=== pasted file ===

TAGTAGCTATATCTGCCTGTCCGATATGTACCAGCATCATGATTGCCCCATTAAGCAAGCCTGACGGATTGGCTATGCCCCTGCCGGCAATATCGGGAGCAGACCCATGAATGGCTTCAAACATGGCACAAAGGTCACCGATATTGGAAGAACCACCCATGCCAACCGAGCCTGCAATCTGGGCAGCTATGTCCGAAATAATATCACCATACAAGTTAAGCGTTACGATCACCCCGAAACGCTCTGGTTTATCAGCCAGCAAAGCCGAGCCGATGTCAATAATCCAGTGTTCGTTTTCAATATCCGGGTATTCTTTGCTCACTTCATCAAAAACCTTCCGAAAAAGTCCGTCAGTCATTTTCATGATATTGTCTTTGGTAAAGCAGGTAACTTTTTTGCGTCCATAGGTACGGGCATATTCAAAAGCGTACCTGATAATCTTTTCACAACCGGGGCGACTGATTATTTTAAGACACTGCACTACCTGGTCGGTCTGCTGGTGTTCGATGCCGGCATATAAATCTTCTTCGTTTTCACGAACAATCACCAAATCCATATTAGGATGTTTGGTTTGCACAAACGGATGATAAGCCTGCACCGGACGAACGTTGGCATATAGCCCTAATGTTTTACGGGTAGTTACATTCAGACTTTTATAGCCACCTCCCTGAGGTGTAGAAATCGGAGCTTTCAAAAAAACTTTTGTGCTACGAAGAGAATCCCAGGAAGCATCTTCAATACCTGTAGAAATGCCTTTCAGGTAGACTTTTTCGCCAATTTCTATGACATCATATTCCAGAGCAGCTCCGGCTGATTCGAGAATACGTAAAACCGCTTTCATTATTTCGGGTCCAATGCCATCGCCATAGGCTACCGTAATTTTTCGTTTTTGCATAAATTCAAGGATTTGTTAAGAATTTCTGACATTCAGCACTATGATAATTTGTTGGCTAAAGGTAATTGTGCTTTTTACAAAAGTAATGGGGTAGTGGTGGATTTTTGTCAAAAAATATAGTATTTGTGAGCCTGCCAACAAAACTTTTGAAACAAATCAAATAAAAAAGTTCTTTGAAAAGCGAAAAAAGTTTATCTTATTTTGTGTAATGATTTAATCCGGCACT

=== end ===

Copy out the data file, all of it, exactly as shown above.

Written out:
TAGTAGCTATATCTGCCTGTCCGATATGTACCAGCATCATGATTGCCCCATTAAGCAAGCCTGACGGATTGGCTATGCCCCTGCCGGCAATATCGGGAGCAGACCCATGAATGGCTTCAAACATGGCACAAAGGTCACCGATATTGGAAGAACCACCCATGCCAACCGAGCCTGCAATCTGGGCAGCTATGTCCGAAATAATATCACCATACAAGTTAAGCGTTACGATCACCCCGAAACGCTCTGGTTTATCAGCCAGCAAAGCCGAGCCGATGTCAATAATCCAGTGTTCGTTTTCAATATCCGGGTATTCTTTGCTCACTTCATCAAAAACCTTCCGAAAAAGTCCGTCAGTCATTTTCATGATATTGTCTTTGGTAAAGCAGGTAACTTTTTTGCGTCCATAGGTACGGGCATATTCAAAAGCGTACCTGATAATCTTTTCACAACCGGGGCGACTGATTATTTTAAGACACTGCACTACCTGGTCGGTCTGCTGGTGTTCGATGCCGGCATATAAATCTTCTTCGTTTTCACGAACAATCACCAAATCCATATTAGGATGTTTGGTTTGCACAAACGGATGATAAGCCTGCACCGGACGAACGTTGGCATATAGCCCTAATGTTTTACGGGTAGTTACATTCAGACTTTTATAGCCACCTCCCTGAGGTGTAGAAATCGGAGCTTTCAAAAAAACTTTTGTGCTACGAAGAGAATCCCAGGAAGCATCTTCAATACCTGTAGAAATGCCTTTCAGGTAGACTTTTTCGCCAATTTCTATGACATCATATTCCAGAGCAGCTCCGGCTGATTCGAGAATACGTAAAACCGCTTTCATTATTTCGGGTCCAATGCCATCGCCATAGGCTACCGTAATTTTTCGTTTTTGCATAAATTCAAGGATTTGTTAAGAATTTCTGACATTCAGCACTATGATAATTTGTTGGCTAAAGGTAATTGTGCTTTTTACAAAAGTAATGGGGTAGTGGTGGATTTTTGTCAAAAAATATAGTATTTGTGAGCCTGCCAACAAAACTTTTGAAACAAATCAAATAAAAAAGTTCTTTGAAAAGCGAAAAAAGTTTATCTTATTTTGTGTAATGATTTAATCCGGCACT